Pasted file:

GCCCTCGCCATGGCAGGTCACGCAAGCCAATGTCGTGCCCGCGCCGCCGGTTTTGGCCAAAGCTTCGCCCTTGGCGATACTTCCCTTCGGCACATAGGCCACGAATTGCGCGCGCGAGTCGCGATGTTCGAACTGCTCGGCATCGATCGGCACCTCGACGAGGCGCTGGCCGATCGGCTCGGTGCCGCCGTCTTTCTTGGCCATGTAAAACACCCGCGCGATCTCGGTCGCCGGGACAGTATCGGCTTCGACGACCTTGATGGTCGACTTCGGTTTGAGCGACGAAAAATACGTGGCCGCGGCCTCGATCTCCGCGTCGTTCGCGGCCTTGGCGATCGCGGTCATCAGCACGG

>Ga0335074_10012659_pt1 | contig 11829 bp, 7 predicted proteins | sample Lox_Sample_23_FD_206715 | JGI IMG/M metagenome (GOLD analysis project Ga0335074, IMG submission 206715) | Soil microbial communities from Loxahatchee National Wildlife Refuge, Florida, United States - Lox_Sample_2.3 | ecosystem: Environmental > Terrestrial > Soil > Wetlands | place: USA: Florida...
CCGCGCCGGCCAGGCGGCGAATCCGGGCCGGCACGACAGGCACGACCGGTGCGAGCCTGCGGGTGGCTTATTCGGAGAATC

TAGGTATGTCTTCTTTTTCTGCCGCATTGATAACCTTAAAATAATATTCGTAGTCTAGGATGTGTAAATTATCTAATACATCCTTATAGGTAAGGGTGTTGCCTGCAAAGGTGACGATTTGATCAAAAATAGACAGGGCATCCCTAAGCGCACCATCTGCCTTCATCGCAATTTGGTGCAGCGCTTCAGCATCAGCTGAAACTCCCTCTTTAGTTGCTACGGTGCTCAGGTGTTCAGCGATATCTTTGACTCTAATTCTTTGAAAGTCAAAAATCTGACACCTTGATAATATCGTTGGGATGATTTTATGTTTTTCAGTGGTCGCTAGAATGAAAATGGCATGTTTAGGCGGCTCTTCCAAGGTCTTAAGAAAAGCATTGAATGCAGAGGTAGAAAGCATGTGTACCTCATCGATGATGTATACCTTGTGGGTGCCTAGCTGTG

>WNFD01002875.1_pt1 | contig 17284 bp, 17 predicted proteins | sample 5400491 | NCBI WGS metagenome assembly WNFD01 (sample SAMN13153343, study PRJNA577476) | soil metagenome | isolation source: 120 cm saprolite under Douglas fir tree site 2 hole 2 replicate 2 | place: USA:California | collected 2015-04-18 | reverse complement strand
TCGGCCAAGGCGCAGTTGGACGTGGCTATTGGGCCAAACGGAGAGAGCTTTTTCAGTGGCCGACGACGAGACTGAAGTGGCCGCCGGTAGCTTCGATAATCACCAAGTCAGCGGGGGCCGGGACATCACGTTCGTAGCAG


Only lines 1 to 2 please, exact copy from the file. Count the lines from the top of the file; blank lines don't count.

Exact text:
GCCCTCGCCATGGCAGGTCACGCAAGCCAATGTCGTGCCCGCGCCGCCGGTTTTGGCCAAAGCTTCGCCCTTGGCGATACTTCCCTTCGGCACATAGGCCACGAATTGCGCGCGCGAGTCGCGATGTTCGAACTGCTCGGCATCGATCGGCACCTCGACGAGGCGCTGGCCGATCGGCTCGGTGCCGCCGTCTTTCTTGGCCATGTAAAACACCCGCGCGATCTCGGTCGCCGGGACAGTATCGGCTTCGACGACCTTGATGGTCGACTTCGGTTTGAGCGACGAAAAATACGTGGCCGCGGCCTCGATCTCCGCGTCGTTCGCGGCCTTGGCGATCGCGGTCATCAGCACGG

>Ga0335074_10012659_pt1 | contig 11829 bp, 7 predicted proteins | sample Lox_Sample_23_FD_206715 | JGI IMG/M metagenome (GOLD analysis project Ga0335074, IMG submission 206715) | Soil microbial communities from Loxahatchee National Wildlife Refuge, Florida, United States - Lox_Sample_2.3 | ecosystem: Environmental > Terrestrial > Soil > Wetlands | place: USA: Florida...